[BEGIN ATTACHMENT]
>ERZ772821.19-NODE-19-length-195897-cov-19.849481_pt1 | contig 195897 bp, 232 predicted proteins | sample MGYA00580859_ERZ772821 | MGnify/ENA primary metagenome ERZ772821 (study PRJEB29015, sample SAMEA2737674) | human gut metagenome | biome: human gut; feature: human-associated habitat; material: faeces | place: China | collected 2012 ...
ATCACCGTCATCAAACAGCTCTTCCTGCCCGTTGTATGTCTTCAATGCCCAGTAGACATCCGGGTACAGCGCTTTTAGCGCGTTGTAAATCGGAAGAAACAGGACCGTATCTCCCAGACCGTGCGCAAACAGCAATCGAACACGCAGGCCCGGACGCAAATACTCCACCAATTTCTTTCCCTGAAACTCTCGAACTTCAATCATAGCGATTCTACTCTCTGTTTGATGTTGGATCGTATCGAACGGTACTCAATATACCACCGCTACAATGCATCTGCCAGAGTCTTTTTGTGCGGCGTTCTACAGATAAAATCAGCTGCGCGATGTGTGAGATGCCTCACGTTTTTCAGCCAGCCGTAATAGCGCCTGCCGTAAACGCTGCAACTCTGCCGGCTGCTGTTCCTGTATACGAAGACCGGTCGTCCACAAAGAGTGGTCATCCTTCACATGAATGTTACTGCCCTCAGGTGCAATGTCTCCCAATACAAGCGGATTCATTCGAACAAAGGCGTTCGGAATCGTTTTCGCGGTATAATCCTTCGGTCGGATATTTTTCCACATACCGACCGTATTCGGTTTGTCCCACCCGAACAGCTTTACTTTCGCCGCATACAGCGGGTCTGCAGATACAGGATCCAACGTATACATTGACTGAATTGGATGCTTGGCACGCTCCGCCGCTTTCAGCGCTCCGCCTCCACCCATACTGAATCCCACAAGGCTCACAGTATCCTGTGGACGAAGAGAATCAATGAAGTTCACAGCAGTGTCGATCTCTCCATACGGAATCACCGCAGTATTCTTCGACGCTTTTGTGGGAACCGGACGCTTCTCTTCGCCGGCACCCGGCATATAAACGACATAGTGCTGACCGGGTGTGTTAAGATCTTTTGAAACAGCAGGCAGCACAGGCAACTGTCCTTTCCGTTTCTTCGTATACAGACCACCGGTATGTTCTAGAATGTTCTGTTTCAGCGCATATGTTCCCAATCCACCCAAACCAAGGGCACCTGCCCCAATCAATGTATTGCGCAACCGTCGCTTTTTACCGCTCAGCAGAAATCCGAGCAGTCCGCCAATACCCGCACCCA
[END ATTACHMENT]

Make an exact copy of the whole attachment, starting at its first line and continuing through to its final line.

>ERZ772821.19-NODE-19-length-195897-cov-19.849481_pt1 | contig 195897 bp, 232 predicted proteins | sample MGYA00580859_ERZ772821 | MGnify/ENA primary metagenome ERZ772821 (study PRJEB29015, sample SAMEA2737674) | human gut metagenome | biome: human gut; feature: human-associated habitat; material: faeces | place: China | collected 2012 ...
ATCACCGTCATCAAACAGCTCTTCCTGCCCGTTGTATGTCTTCAATGCCCAGTAGACATCCGGGTACAGCGCTTTTAGCGCGTTGTAAATCGGAAGAAACAGGACCGTATCTCCCAGACCGTGCGCAAACAGCAATCGAACACGCAGGCCCGGACGCAAATACTCCACCAATTTCTTTCCCTGAAACTCTCGAACTTCAATCATAGCGATTCTACTCTCTGTTTGATGTTGGATCGTATCGAACGGTACTCAATATACCACCGCTACAATGCATCTGCCAGAGTCTTTTTGTGCGGCGTTCTACAGATAAAATCAGCTGCGCGATGTGTGAGATGCCTCACGTTTTTCAGCCAGCCGTAATAGCGCCTGCCGTAAACGCTGCAACTCTGCCGGCTGCTGTTCCTGTATACGAAGACCGGTCGTCCACAAAGAGTGGTCATCCTTCACATGAATGTTACTGCCCTCAGGTGCAATGTCTCCCAATACAAGCGGATTCATTCGAACAAAGGCGTTCGGAATCGTTTTCGCGGTATAATCCTTCGGTCGGATATTTTTCCACATACCGACCGTATTCGGTTTGTCCCACCCGAACAGCTTTACTTTCGCCGCATACAGCGGGTCTGCAGATACAGGATCCAACGTATACATTGACTGAATTGGATGCTTGGCACGCTCCGCCGCTTTCAGCGCTCCGCCTCCACCCATACTGAATCCCACAAGGCTCACAGTATCCTGTGGACGAAGAGAATCAATGAAGTTCACAGCAGTGTCGATCTCTCCATACGGAATCACCGCAGTATTCTTCGACGCTTTTGTGGGAACCGGACGCTTCTCTTCGCCGGCACCCGGCATATAAACGACATAGTGCTGACCGGGTGTGTTAAGATCTTTTGAAACAGCAGGCAGCACAGGCAACTGTCCTTTCCGTTTCTTCGTATACAGACCACCGGTATGTTCTAGAATGTTCTGTTTCAGCGCATATGTTCCCAATCCACCCAAACCAAGGGCACCTGCCCCAATCAATGTATTGCGCAACCGTCGCTTTTTACCGCTCAGCAGAAATCCGAGCAGTCCGCCAATACCCGCACCCA